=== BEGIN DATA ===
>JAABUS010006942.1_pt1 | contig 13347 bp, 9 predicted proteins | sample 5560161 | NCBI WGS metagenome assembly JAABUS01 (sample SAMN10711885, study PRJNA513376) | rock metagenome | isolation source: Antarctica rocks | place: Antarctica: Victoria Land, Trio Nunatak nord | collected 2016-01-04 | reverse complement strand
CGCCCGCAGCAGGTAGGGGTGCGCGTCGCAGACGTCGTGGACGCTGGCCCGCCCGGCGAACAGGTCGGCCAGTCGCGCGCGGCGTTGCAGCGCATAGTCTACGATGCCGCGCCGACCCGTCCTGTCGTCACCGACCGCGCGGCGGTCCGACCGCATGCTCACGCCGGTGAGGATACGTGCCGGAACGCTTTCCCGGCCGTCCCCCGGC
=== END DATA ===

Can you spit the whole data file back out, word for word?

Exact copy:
>JAABUS010006942.1_pt1 | contig 13347 bp, 9 predicted proteins | sample 5560161 | NCBI WGS metagenome assembly JAABUS01 (sample SAMN10711885, study PRJNA513376) | rock metagenome | isolation source: Antarctica rocks | place: Antarctica: Victoria Land, Trio Nunatak nord | collected 2016-01-04 | reverse complement strand
CGCCCGCAGCAGGTAGGGGTGCGCGTCGCAGACGTCGTGGACGCTGGCCCGCCCGGCGAACAGGTCGGCCAGTCGCGCGCGGCGTTGCAGCGCATAGTCTACGATGCCGCGCCGACCCGTCCTGTCGTCACCGACCGCGCGGCGGTCCGACCGCATGCTCACGCCGGTGAGGATACGTGCCGGAACGCTTTCCCGGCCGTCCCCCGGC